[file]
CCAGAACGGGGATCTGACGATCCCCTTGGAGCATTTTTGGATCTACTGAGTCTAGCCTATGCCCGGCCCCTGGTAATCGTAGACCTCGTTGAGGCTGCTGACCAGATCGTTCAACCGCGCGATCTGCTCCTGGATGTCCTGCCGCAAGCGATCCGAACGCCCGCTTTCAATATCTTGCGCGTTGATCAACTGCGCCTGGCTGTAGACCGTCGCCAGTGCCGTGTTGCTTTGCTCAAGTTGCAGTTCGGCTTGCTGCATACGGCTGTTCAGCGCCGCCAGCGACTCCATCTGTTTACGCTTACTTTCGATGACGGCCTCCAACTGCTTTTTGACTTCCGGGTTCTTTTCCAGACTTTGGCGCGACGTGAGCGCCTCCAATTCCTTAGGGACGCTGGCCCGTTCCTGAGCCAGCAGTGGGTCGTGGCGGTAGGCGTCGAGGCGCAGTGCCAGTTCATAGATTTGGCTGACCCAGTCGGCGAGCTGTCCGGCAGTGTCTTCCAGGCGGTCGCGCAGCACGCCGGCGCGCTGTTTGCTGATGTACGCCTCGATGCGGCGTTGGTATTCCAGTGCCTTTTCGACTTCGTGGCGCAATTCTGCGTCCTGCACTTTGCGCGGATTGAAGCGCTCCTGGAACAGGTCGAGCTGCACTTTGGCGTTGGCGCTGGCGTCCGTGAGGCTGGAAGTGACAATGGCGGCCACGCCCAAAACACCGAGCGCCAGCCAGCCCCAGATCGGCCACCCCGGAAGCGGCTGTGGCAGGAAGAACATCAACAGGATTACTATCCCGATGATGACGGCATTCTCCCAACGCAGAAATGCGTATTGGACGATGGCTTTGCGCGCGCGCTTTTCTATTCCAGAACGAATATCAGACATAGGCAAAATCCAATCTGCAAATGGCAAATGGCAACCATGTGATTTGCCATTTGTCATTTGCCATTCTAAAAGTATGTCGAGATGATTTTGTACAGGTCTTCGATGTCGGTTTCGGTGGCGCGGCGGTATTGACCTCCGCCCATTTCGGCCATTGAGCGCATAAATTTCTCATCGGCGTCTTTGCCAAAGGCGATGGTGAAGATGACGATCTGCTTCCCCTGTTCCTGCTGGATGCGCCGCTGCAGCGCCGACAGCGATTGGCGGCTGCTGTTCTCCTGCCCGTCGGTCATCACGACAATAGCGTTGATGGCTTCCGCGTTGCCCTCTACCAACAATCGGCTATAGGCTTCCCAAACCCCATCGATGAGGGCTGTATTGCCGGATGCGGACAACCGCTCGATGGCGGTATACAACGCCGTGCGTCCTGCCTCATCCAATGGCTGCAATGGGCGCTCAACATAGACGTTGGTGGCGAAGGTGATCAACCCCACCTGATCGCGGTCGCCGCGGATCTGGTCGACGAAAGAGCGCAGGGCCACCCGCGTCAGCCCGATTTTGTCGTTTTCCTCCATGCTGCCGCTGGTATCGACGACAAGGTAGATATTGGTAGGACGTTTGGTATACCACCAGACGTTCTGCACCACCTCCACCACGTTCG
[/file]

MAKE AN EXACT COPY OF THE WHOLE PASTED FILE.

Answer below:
CCAGAACGGGGATCTGACGATCCCCTTGGAGCATTTTTGGATCTACTGAGTCTAGCCTATGCCCGGCCCCTGGTAATCGTAGACCTCGTTGAGGCTGCTGACCAGATCGTTCAACCGCGCGATCTGCTCCTGGATGTCCTGCCGCAAGCGATCCGAACGCCCGCTTTCAATATCTTGCGCGTTGATCAACTGCGCCTGGCTGTAGACCGTCGCCAGTGCCGTGTTGCTTTGCTCAAGTTGCAGTTCGGCTTGCTGCATACGGCTGTTCAGCGCCGCCAGCGACTCCATCTGTTTACGCTTACTTTCGATGACGGCCTCCAACTGCTTTTTGACTTCCGGGTTCTTTTCCAGACTTTGGCGCGACGTGAGCGCCTCCAATTCCTTAGGGACGCTGGCCCGTTCCTGAGCCAGCAGTGGGTCGTGGCGGTAGGCGTCGAGGCGCAGTGCCAGTTCATAGATTTGGCTGACCCAGTCGGCGAGCTGTCCGGCAGTGTCTTCCAGGCGGTCGCGCAGCACGCCGGCGCGCTGTTTGCTGATGTACGCCTCGATGCGGCGTTGGTATTCCAGTGCCTTTTCGACTTCGTGGCGCAATTCTGCGTCCTGCACTTTGCGCGGATTGAAGCGCTCCTGGAACAGGTCGAGCTGCACTTTGGCGTTGGCGCTGGCGTCCGTGAGGCTGGAAGTGACAATGGCGGCCACGCCCAAAACACCGAGCGCCAGCCAGCCCCAGATCGGCCACCCCGGAAGCGGCTGTGGCAGGAAGAACATCAACAGGATTACTATCCCGATGATGACGGCATTCTCCCAACGCAGAAATGCGTATTGGACGATGGCTTTGCGCGCGCGCTTTTCTATTCCAGAACGAATATCAGACATAGGCAAAATCCAATCTGCAAATGGCAAATGGCAACCATGTGATTTGCCATTTGTCATTTGCCATTCTAAAAGTATGTCGAGATGATTTTGTACAGGTCTTCGATGTCGGTTTCGGTGGCGCGGCGGTATTGACCTCCGCCCATTTCGGCCATTGAGCGCATAAATTTCTCATCGGCGTCTTTGCCAAAGGCGATGGTGAAGATGACGATCTGCTTCCCCTGTTCCTGCTGGATGCGCCGCTGCAGCGCCGACAGCGATTGGCGGCTGCTGTTCTCCTGCCCGTCGGTCATCACGACAATAGCGTTGATGGCTTCCGCGTTGCCCTCTACCAACAATCGGCTATAGGCTTCCCAAACCCCATCGATGAGGGCTGTATTGCCGGATGCGGACAACCGCTCGATGGCGGTATACAACGCCGTGCGTCCTGCCTCATCCAATGGCTGCAATGGGCGCTCAACATAGACGTTGGTGGCGAAGGTGATCAACCCCACCTGATCGCGGTCGCCGCGGATCTGGTCGACGAAAGAGCGCAGGGCCACCCGCGTCAGCCCGATTTTGTCGTTTTCCTCCATGCTGCCGCTGGTATCGACGACAAGGTAGATATTGGTAGGACGTTTGGTATACCACCAGACGTTCTGCACCACCTCCACCACGTTCG